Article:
Is it fair or even patriotic to threaten states that do not conform to the Democratic Socialists' mandate to control the outcome of Free and Fair elections enacted by constitutionally guaranteed states' legislatures?
Director Armando Iannucci helped Jesse Armstrong, Simon Blackwell, Tony Roche write the story and subsequent screenplay of the “British Comedy,” “In the Loop” that takes a farcical look at both the British and United States governments as they lead up to going to war against some nondescript country. Ian Martin supplied additional dialogue, but I do believe they used him to write all the lines where the Scottish born British Ministers, or their junior associates, dropped the F bomb. It is chronicled somewhere that Ian Martin had the largest portion of the writing duties.
And sadly, that was probably the best part of the picture: When Peter Capaldi, playing Malcolm Tucker, as a higher level minister closer to the Prime Minister, and Paul Higgins, as James McDonald, would burst onto the scene and severely chastise their more proper speaking under ministers is the harshest, coarsest language I have ever heard; while in complete sentences. Once one receded from the abrupt shock one’s more gentile sensibilities, the juxtaposition of these two juggernauts swearing vehemently, in their extremely thick Scottish accents of their more proper English associates and later at their American contemporaries was the funniest part of the film.
The thing with British comedies: They are built on dialogue and therefore they are very verbose - incessantly so. There is the proverbial dry humor, and moreover, there is often no comedy at all, especially if the context for the comedy is just not constructed. “In the Loop” dealt with an issue, when to go the war with allies, that could be the mother lode of humor if handled perfectly. This production did not.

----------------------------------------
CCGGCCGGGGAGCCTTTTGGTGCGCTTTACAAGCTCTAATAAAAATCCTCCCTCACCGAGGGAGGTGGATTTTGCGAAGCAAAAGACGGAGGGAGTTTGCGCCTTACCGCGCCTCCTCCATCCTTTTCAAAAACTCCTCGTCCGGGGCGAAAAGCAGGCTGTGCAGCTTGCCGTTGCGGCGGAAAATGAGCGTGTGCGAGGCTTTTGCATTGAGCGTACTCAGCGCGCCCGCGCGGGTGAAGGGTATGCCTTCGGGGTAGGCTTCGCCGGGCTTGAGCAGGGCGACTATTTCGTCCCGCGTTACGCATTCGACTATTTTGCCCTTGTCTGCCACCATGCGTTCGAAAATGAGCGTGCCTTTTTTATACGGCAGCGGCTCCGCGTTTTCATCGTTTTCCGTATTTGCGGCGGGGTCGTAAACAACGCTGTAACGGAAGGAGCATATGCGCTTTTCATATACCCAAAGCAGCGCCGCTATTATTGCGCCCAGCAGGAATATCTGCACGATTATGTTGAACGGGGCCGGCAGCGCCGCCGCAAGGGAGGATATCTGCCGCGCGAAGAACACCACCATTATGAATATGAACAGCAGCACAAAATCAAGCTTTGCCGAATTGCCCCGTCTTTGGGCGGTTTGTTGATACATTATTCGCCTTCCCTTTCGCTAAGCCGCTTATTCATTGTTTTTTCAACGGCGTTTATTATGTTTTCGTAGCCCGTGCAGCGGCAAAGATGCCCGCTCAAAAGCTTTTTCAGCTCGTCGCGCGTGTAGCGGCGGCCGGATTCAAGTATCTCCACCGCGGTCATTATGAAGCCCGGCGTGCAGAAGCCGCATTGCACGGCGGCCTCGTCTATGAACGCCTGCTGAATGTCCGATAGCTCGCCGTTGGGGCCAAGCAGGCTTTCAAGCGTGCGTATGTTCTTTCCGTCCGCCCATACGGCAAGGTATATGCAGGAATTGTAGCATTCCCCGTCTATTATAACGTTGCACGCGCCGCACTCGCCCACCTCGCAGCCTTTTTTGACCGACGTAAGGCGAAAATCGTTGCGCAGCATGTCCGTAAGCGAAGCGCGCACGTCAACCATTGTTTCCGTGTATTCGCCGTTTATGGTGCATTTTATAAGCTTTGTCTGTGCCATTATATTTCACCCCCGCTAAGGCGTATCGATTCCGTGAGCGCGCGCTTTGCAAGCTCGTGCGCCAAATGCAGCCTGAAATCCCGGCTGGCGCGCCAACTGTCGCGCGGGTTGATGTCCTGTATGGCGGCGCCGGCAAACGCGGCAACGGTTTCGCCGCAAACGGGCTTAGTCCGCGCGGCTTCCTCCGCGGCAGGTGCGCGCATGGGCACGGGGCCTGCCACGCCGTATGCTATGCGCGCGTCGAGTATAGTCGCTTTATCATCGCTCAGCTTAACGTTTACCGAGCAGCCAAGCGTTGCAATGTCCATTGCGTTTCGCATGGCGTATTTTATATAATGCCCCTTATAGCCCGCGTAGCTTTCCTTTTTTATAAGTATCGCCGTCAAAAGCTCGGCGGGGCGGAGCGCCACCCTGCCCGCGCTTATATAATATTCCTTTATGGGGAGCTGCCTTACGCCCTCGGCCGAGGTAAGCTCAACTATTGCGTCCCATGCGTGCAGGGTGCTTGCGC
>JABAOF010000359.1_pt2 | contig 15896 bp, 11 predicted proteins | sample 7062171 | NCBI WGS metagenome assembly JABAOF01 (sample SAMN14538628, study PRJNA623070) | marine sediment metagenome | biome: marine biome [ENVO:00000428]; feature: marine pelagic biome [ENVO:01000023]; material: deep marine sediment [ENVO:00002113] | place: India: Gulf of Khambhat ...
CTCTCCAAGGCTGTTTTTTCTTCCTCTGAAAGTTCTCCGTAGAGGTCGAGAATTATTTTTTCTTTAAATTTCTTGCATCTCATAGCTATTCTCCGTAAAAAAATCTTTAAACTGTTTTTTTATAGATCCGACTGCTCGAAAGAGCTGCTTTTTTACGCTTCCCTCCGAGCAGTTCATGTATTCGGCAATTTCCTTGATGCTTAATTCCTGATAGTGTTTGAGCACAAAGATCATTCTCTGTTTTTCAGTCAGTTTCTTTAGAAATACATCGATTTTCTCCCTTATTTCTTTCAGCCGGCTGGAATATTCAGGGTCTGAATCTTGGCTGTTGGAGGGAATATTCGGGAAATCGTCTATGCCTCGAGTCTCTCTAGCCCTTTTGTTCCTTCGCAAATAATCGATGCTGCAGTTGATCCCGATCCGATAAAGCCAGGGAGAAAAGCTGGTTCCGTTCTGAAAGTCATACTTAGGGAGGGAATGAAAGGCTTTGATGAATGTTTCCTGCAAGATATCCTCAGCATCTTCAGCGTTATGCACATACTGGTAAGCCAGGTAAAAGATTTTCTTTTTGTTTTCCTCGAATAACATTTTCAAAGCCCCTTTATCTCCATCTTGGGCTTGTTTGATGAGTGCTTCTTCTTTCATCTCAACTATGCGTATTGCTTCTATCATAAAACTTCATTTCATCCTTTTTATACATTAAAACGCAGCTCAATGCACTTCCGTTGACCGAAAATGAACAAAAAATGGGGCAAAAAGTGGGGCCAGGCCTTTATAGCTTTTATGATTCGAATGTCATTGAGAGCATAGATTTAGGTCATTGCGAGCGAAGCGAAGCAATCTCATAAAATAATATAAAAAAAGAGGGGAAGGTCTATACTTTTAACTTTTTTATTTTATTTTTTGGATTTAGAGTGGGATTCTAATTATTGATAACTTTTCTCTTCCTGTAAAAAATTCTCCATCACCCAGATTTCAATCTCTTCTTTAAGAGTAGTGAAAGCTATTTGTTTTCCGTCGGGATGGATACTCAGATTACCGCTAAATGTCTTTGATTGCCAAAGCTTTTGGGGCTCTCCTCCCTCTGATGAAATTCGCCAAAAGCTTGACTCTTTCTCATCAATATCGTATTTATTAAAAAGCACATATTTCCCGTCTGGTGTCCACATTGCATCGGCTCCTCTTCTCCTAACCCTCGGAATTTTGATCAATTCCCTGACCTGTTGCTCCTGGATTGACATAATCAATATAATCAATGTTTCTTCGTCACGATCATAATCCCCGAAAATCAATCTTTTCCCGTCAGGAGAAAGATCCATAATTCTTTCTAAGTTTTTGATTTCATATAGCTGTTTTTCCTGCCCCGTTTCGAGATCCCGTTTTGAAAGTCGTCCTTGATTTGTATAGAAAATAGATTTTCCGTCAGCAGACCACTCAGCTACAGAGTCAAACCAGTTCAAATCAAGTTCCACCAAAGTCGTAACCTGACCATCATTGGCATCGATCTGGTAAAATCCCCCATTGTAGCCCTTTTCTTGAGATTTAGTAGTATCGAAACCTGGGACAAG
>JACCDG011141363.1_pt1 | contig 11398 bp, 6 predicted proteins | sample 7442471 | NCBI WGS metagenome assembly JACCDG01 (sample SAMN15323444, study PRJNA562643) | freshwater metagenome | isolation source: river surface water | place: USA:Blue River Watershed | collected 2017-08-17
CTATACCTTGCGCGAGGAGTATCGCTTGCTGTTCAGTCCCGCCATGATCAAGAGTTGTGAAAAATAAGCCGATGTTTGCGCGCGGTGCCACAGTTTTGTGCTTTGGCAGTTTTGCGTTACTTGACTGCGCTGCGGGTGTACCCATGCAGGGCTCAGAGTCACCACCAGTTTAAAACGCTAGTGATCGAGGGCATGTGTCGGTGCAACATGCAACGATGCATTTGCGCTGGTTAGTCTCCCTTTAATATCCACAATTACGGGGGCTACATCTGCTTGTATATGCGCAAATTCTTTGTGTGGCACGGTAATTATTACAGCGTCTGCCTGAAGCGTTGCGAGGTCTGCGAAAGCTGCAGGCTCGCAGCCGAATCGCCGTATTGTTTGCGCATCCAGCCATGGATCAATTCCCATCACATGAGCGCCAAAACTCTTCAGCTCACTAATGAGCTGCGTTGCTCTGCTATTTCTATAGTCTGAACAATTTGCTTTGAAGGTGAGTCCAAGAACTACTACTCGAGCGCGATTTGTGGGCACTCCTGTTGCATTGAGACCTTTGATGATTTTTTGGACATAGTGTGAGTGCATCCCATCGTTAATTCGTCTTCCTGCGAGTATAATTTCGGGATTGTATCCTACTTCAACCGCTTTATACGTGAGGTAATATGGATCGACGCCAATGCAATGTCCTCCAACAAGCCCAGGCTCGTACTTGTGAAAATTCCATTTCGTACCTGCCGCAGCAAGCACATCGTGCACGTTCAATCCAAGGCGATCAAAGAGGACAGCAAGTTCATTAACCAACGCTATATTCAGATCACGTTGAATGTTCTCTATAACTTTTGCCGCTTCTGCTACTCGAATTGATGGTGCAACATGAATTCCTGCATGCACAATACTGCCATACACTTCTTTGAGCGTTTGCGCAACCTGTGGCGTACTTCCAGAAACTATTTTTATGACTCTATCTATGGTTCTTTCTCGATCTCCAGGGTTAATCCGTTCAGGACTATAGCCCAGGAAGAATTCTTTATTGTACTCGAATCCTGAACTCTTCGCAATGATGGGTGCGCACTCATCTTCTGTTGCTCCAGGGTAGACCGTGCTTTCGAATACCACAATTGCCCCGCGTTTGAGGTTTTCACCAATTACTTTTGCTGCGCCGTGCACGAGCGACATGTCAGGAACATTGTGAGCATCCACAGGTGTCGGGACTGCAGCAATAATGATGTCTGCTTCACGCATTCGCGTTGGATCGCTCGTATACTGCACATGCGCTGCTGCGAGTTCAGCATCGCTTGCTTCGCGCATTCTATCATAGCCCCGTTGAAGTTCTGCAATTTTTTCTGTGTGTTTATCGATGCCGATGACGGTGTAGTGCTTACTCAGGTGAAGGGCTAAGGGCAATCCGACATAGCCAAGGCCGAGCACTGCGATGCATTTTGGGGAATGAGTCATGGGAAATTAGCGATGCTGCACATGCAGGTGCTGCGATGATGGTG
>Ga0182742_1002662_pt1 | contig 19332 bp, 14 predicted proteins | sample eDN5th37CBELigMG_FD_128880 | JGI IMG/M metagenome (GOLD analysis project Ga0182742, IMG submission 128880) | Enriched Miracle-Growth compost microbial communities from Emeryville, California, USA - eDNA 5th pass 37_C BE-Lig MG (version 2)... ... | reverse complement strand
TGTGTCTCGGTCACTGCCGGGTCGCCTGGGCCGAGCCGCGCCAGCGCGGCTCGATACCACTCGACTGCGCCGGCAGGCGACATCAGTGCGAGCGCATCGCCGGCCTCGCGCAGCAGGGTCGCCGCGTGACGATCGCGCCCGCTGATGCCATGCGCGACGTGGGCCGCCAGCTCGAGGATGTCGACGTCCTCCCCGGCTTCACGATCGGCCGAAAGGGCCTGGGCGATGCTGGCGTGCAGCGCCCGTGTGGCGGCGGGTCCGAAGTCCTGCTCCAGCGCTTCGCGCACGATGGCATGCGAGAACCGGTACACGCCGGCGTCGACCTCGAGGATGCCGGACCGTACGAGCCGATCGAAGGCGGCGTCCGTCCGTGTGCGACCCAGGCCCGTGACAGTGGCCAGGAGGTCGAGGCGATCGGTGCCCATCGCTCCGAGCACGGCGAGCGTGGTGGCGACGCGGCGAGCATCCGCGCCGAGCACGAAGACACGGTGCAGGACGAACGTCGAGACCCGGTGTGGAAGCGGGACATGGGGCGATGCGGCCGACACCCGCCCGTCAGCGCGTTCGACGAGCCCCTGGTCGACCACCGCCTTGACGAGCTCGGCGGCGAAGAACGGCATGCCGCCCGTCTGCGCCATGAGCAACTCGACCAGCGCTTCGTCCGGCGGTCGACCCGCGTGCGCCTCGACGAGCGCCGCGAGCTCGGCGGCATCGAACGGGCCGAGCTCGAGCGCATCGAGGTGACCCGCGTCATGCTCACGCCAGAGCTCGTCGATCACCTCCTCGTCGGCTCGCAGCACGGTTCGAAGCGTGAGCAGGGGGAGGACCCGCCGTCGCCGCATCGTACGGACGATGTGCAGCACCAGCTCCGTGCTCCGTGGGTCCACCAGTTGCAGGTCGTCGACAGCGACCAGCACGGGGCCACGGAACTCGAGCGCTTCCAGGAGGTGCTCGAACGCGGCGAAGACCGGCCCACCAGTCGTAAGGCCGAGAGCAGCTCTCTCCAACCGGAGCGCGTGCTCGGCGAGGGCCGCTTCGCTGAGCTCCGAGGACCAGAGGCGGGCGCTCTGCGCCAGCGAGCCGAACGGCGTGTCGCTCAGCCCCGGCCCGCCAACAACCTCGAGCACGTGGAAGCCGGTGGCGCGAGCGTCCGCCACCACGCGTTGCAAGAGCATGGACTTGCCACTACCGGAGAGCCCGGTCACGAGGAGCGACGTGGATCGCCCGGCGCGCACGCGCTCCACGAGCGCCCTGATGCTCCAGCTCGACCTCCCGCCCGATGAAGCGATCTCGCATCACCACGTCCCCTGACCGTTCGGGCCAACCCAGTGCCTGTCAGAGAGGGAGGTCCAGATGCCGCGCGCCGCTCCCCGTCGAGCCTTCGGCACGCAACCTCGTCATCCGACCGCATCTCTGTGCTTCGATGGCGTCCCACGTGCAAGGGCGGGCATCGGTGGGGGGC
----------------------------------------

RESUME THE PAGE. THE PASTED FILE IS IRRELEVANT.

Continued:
The British ministers, and under ministers were more concern with their careers, and damn were they wordy about it, than guiding their nation along the proper path. And then again, the creative team for “In the Loop” may have misjudged their government, in as much as the foil for a proper comedy. I do not know that much about the machinations of British governing, and I tend to wonder whether the writing team that built this screenplay understands those machinations as well. For this creative team the hometown Brits are total boobs, and I am not of a mind to entirely buy that; even for this overrated comedy.
The way these creators of this “British Comedy” portrayed the Americans was even more sophomoric. At one juncture near the end of the picture, when the pressure is more palpable, the American undersecretary of the Defense Department, Karen Clark, played by Mimi Kennedy, interacts with military attaché Lt. General James Miller, who has a screaming eagle shoulder patch (101st Airborne), played by James Gandolfini:
Lt. Gen. George Miller: “My loyalty is to the kids. I am a soldier.”
Karen Clarke: “You're not a soldier.”
Lt. Gen. George Miller: “I've been a soldier my whole life! What do you mean I'm not a
soldier? I'm a soldier! Look at the uniform - what, do you think I'm one of the fucking
Karen Clarke: “When did you shoot a guy last?”
Lt. Gen. George Miller: “What, just because I haven't shot someone in fifteen years. I'm
not a soldier? You know, the Army doesn't make you drag some bullet-ridden bloody
corpse into the Pentagon every five years to renew your soldier's license!”
While the dialogue throughout the picture is peppy, and on the surface fairly witty, one must question, however, after considering this earnest conversation with General, who do they (the producers of “In the Loop”) disrespect more: the American military, or the intelligence of a female professional bureaucrat? Either answer, it really doesn’t matter. I could no longer suspend disbelief, due to the outrageous realty within this film serving as a backdrop to the stage upon which comedy must be performed.
There were some bright spots in the picture: the swearing Scotsmen, the acting was serviceable, especially Gandolfini, who has a strong presence and Tom Hollander as Simon Foster, the British career under minister that just can’t “grow a set,” which in any government is a liability. The film was 106 minutes; however, there was enough dialogue for 250 minutes, and enough comedy for 40 minutes. You do the math.